Of course, we’re no strangers to a mediocre pint and they’re not the end of the world. It’s part and parcel of the pastime. However in this case, we’re talking about places that we know usually do excellent cask ale, so this must be a direct result of unpredictable customer flows. We’ve even heard bar staff indiscreetly saying as much when challenged.
So if you are running a pub, what can you do about us fickle customers?
Ultimately, it’s going to depend on the type of pub and the target market. Are your customers just being slow to return, or are they gone for good?
While you work that out, we’d suggest it makes sense to stick to what you’re best at. If you’re known for your cask ale, make sure it continues to be of an excellent standard and try to balance reliable favourites with both new things and bona fide classics. We’d happily trek across town to anywhere with Jarl on tap, for example, if we saw a post about it on social media.
Clear communications about rules and COVID precautions might help. While some people may not care, others do. We are aware of people who are less comfortable going to pubs now that there are no restrictions.
Unfortunately, it may be a case of waiting it out a bit longer and we think there will be long term winners and losers.
City centre pubs will need to find a raison d’être beyond cramming in office workers for two hours on Friday night. Previously unloved suburban locals, on the other hand, may find themselves with new customers, particularly if they’re clear about their offer.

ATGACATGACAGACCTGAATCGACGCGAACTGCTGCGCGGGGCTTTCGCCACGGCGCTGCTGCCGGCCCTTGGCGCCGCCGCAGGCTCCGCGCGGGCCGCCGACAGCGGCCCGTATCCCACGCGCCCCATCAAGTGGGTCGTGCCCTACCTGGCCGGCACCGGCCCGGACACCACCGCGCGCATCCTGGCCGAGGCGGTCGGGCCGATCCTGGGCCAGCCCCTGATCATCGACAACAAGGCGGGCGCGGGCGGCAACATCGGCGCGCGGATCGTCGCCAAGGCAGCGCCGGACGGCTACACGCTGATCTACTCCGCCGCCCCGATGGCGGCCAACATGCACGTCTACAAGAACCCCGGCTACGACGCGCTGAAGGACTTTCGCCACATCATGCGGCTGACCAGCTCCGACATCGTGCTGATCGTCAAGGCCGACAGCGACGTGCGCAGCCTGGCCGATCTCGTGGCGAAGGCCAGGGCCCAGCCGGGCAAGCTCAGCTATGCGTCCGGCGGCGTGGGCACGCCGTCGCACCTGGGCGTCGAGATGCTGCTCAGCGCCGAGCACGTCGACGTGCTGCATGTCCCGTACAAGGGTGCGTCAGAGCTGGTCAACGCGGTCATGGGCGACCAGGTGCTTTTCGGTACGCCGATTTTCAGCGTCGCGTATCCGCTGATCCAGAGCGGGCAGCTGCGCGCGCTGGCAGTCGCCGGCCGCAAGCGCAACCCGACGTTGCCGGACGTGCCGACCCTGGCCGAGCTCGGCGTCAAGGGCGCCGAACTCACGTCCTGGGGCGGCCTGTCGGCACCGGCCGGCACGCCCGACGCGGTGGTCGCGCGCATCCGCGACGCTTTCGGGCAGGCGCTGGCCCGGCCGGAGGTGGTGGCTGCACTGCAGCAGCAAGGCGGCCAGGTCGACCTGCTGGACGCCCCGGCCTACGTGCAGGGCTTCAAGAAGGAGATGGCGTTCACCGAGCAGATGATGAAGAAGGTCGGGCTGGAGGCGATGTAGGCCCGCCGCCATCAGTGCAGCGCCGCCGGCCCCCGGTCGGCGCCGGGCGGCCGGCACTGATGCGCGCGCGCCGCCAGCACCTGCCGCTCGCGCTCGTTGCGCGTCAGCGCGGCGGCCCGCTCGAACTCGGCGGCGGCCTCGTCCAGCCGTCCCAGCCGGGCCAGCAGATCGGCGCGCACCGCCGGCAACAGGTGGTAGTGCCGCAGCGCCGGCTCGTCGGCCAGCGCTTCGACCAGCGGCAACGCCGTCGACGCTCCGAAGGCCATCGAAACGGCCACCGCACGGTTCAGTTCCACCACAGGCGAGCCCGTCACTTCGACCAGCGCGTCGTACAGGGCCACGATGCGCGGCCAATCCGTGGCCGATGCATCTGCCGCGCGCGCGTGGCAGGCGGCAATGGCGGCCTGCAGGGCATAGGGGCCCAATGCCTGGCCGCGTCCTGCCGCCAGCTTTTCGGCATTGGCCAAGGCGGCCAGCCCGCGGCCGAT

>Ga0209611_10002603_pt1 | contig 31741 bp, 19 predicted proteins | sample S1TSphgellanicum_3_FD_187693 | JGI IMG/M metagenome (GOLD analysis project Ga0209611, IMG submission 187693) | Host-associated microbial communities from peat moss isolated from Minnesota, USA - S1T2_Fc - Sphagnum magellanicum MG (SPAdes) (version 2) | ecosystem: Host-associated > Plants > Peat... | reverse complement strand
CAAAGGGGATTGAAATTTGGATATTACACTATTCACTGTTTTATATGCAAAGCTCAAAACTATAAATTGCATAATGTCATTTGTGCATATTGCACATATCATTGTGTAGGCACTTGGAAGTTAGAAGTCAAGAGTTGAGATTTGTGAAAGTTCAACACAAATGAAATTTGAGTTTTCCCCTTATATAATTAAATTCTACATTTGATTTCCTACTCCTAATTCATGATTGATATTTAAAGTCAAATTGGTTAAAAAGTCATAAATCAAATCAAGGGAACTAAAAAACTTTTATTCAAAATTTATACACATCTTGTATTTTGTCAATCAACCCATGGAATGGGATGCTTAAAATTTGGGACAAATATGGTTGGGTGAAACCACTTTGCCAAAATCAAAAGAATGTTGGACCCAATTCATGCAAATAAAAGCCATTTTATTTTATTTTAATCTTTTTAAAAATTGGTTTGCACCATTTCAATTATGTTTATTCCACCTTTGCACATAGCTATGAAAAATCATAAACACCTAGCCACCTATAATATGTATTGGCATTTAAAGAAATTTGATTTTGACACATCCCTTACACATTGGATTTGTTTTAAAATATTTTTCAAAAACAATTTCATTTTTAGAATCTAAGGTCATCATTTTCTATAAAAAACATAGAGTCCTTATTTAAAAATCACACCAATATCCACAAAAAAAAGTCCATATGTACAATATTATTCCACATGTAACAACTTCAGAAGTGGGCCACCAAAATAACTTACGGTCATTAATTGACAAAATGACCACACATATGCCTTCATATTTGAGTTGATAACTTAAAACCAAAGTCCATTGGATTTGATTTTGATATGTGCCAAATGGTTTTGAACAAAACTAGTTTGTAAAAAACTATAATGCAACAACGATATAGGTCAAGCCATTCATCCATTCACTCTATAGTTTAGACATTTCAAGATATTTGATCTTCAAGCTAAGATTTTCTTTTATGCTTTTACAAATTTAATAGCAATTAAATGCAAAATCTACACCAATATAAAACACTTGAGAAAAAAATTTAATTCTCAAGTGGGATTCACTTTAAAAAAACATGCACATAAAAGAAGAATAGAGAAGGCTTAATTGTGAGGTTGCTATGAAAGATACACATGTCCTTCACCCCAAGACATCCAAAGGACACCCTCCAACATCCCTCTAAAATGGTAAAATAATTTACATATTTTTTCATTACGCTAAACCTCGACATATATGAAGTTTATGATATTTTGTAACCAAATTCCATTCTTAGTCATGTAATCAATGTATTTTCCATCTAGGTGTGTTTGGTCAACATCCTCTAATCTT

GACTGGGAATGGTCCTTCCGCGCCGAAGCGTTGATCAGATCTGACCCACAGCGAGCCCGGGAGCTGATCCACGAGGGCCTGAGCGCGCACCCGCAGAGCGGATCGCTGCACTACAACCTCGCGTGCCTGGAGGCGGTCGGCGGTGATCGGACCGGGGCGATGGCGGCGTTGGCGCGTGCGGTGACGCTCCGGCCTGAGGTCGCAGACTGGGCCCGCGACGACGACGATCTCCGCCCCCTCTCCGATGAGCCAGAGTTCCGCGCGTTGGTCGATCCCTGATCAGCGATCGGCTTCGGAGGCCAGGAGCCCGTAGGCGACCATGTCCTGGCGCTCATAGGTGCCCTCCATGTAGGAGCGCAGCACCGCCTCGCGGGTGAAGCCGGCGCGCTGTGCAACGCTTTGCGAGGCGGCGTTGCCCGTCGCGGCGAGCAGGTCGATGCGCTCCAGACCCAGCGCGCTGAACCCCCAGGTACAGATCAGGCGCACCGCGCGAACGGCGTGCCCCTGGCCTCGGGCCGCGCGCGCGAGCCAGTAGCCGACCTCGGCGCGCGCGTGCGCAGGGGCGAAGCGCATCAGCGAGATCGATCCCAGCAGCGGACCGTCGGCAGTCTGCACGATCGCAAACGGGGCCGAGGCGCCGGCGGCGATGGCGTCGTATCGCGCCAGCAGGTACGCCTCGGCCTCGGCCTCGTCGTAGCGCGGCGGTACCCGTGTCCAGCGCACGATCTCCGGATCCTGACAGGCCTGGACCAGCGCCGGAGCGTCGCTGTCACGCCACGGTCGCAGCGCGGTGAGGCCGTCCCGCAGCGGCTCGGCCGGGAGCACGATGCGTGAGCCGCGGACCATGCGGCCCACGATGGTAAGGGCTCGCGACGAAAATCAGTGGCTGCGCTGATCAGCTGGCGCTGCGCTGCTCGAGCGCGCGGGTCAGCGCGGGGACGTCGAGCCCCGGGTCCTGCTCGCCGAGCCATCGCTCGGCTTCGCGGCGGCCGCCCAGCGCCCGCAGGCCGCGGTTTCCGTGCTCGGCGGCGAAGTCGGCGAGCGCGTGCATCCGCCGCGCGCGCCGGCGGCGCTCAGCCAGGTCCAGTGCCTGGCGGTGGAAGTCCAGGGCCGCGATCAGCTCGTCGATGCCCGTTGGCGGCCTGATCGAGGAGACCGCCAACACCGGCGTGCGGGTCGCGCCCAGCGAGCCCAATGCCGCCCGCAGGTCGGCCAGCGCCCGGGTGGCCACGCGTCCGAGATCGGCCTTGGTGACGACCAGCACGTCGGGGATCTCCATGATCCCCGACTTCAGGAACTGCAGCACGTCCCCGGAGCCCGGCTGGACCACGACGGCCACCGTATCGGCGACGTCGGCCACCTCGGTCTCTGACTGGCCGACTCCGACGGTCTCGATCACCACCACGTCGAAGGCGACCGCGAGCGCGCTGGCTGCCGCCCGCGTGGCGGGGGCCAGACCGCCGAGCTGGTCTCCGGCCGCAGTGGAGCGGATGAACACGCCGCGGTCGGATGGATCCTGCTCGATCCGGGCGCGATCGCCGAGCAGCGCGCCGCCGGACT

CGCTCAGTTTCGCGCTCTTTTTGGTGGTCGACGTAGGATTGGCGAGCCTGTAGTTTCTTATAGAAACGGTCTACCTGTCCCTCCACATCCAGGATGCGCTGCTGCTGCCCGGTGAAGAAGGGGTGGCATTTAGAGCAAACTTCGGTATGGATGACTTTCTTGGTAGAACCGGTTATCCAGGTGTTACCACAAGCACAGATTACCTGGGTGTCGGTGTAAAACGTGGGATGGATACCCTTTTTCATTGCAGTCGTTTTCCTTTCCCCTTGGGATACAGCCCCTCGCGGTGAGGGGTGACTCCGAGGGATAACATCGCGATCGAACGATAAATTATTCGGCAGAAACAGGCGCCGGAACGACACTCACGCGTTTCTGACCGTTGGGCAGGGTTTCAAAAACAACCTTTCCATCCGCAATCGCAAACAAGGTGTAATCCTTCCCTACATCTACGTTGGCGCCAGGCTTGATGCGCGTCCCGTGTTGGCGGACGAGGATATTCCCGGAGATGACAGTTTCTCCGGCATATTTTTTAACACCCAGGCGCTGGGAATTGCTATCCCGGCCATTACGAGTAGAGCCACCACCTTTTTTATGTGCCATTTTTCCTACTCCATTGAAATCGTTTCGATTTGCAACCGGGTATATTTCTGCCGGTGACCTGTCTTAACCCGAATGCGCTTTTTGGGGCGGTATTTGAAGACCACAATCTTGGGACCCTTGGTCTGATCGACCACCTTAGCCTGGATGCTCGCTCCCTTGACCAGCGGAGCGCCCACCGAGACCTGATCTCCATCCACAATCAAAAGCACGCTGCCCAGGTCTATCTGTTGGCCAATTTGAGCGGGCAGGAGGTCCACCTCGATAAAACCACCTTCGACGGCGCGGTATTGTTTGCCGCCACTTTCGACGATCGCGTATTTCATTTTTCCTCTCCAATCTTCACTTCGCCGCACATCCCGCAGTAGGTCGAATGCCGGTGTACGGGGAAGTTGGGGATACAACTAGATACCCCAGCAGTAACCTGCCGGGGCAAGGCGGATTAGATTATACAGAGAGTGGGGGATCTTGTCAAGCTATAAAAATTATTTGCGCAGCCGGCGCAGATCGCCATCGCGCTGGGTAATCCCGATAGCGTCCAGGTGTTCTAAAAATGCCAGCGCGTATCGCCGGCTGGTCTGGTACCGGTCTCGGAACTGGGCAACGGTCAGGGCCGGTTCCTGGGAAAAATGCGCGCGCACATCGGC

A final note on micropubs, some of which are very dear to our hearts. The very thing that makes the good ones good – the cosiness, the chance conversations with strangers – are the sorts of things which will be the last things to come back in pub culture because of the very specific nature of this virus.
We’re hopeful and optimistic that they will eventually return but perhaps micropubs will need a little further help to weather the storm. Continuing to do takeaway seems sensible, for example.
We’ll leave you with a note of optimism. Last weekend, we went to The Drapers Arms. After a while, a couple of friends walked in and before we knew it, we were in the midst of the kind of casual chat we’ve really missed. The beer was great, the company was great, and we could see the path out of the woods.